On Tuesday (10 September), NUS-Yale sophomore Faris Joraimi took to his Facebook to pen his admiration for renowned local historian Dr Hong Lysa for her “invaluable contributions to our understanding of Singapore’s traumatic, silenced past.”
In his post, he thanked Dr Hong for her “monumental treat of a lecture” when she came and presented a talk on revisionist history at NUS-Yale College on Tuesday.
“Today Lysa came to Yale-NUS, and stood before students, faculty and members of the public, opening her semi-autobiographical lecture with this same subject of revisionist history,” he said.
He added, “She penned it, reminding us that it was Mao Zedong who labelled his dissidents “revisionists”, and that this word should never be used on historians aiming to take a critical look at our past. As if there is anything else expected of the historian!”
Dr Hong’s past achievements
Following that, Mr Faris went on to detail Dr Hong’s past achievements in the field of history. He stated that the historian first joined NUS’ History Department in the early seventies and kick started her “academic career as a scholar of Thailand around 1978.”
Then from 1997 to 1999, she headed the Southeast Asian Studies Department, a job that she hated and tried to avoid it as hard as possible, explained Mr Faris.
“In any case, a life cannot be told in years and positions. Lysa told hers through a sequences of knocks on her doors, and the paths they led her down when she opened them,” he wrote.
Soon after that, Dr Hong received different offers from various parties like one from ISEAS-Yusof Ishak Institute seeking for a Thai scholar.
Besides that, Dr Hong also saw a need to tell the story of the May 13th racial riot, where she and Tan Jing Quee (a political detainee arrested under ISA in 1963) wrote “The May 13th Generation: the Chinese Middle Schools Student Movement and Singapore Politics in the 1950s”.
In addition, she, along with Nantah alumnus Tan Kok Chiang, went on to “edit and assist in the publication of more books that challenged our historical consensus”, Mr Faris noted. Some of the book that the duo worked on include The Scripting of a National History: Singapore and its Pasts as well as The 1963 Operation Coldstore in Singapore: Commemorating 50 Years.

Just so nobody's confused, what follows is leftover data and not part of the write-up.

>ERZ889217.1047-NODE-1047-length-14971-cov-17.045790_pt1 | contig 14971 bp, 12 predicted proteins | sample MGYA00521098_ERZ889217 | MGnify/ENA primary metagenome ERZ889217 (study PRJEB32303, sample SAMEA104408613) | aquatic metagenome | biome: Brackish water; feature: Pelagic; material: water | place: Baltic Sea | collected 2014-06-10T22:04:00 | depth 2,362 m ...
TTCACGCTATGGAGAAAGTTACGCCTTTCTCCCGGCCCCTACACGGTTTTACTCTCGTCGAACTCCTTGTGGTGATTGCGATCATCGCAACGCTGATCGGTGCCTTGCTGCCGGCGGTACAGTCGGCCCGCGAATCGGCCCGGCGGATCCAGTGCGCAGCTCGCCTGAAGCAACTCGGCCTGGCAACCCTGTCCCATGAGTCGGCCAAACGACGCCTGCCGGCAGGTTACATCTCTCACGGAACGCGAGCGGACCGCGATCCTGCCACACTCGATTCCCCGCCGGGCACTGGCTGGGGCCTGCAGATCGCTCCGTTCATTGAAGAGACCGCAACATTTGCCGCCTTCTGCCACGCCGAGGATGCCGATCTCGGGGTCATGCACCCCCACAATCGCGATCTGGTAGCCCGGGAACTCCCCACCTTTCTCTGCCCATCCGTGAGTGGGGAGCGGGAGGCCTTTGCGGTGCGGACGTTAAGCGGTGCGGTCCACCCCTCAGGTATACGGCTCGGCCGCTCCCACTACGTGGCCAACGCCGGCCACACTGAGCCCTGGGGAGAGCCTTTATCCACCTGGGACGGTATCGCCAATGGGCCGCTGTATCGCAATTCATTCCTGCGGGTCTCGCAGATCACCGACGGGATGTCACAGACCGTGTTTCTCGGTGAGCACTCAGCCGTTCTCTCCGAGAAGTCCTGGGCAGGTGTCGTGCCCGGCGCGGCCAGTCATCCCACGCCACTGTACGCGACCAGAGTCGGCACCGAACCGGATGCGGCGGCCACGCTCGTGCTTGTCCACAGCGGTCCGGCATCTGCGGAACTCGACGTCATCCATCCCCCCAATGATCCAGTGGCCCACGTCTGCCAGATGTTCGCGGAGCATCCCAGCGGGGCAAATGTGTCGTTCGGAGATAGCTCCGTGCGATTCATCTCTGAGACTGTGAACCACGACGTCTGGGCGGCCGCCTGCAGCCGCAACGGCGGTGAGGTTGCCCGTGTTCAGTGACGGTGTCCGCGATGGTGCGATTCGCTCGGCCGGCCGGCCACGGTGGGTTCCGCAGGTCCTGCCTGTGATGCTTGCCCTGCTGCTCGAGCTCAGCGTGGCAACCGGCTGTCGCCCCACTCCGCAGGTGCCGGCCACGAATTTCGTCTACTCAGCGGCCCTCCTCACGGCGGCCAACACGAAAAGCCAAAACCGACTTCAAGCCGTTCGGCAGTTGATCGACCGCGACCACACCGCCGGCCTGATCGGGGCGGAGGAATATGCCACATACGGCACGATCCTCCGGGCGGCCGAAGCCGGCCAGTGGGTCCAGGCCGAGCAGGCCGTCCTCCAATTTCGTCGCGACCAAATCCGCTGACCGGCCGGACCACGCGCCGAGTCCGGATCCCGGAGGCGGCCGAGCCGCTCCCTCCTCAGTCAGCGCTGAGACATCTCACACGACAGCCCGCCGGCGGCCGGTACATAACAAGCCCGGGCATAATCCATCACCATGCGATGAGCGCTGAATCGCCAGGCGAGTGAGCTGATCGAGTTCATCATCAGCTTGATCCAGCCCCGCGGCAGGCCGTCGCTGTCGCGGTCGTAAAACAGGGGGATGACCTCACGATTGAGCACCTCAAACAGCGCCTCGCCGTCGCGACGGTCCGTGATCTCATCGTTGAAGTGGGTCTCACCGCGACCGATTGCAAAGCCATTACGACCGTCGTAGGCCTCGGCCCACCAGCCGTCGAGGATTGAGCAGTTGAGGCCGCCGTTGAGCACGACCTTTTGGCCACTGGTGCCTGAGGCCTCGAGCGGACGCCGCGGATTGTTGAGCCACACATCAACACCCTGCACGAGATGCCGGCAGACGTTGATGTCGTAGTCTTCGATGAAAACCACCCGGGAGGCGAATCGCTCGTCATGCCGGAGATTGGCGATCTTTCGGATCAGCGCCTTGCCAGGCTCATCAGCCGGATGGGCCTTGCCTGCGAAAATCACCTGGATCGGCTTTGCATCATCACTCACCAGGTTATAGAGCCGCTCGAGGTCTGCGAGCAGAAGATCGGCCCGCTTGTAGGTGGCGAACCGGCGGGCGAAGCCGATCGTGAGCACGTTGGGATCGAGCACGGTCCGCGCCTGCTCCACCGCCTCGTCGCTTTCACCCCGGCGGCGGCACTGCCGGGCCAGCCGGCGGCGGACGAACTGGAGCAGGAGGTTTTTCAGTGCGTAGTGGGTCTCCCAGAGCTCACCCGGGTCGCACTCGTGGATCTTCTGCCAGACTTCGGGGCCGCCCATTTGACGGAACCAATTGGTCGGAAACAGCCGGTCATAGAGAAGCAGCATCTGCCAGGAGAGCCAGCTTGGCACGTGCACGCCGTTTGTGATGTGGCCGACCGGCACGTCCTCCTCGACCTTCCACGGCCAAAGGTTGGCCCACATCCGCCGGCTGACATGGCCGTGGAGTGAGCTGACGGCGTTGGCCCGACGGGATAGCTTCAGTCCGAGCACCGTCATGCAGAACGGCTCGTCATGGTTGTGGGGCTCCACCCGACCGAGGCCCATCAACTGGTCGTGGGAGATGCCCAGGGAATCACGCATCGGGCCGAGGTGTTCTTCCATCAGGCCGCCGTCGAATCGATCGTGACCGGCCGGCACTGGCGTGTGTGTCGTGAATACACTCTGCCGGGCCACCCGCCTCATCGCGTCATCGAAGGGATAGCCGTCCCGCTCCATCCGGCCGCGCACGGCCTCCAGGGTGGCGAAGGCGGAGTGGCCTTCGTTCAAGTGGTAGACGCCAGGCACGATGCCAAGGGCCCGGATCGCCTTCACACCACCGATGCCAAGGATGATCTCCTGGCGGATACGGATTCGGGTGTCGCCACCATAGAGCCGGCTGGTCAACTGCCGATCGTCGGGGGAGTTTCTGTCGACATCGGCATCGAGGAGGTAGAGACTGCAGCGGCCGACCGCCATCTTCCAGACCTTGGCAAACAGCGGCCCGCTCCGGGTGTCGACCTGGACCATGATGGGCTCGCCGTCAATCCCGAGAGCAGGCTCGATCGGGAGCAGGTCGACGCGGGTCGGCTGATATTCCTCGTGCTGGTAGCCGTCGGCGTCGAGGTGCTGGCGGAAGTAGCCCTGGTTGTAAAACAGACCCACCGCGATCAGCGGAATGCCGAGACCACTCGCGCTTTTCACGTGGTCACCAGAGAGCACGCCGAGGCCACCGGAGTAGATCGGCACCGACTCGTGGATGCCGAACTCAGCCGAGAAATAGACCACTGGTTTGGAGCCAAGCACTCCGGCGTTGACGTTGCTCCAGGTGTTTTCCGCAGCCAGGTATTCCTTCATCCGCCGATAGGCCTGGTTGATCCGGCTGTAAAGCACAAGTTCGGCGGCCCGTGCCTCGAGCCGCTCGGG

If that’s not all, in 2009, the historian and a few of her close colleagues started S/pores, which is an online journal that showcases distinguished contributors penning their new insights into studies on the Singaporean history, culture and society.
“I was fortunate that it also welcomed ready amateurs, and had two pieces come under Lysa’s rigorous editorial standard,” wrote the student.
Although Mr Faris agrees that there are plenty more of Dr Hong’s contribution in understanding the country’s silenced and traumatic past, he noted that her talk on Wednesday got him thinking about “what kind of historian anyone aspiring to such a role can be.”
Thinking folks come under different labels: ‘public intellectual’, Ali Shari’ati’s ‘raushan-fekr’ (enlightened thinker), ‘cultural intelligentsia’ as expounded on by the likes of Azhar Ibrahim, and Alatas’ ideas on intellectuals in ‘developing societies’. Lysa – together with Thai scholar Thongchai Winichakul developed the notion of the ‘home scholar’: “those whose works are read, debated, and become, in a sustained manner, part of the scholarly discourse and cultural politics of their home country.”
The privilege of serving the country
In the post, Mr Faris also said that Dr Hong pointed out that being a ‘home scholar’ is not a stylish titled for one to flaunt, but rather a label that one wears proudly but quietly in their heart.
Separately, he also noted that while he was talking to Dr Hong about how tough and bleak it is to work on Singapore history today and in the future, the historian quickly replied, “But what a privilege it is to serve as scholars on our communities!”
As such, Mr Faris said that Singaporeans are lucky to have people like Dr Hong in the society as they are willing to take on tasks that not many would do.
“In such a cynical age of corporatised academia as ours, with more and more qualified Singaporean graduates contributing little to their own country’s intellectual ecosystem (I’m talking about those who have the means to), it is refreshing and inspiring to hear that some still believe in the inherent worth of building a thinking culture, where public intellectuals engage their social and political realities as actively critical subjects without fear or favour,” he wrote.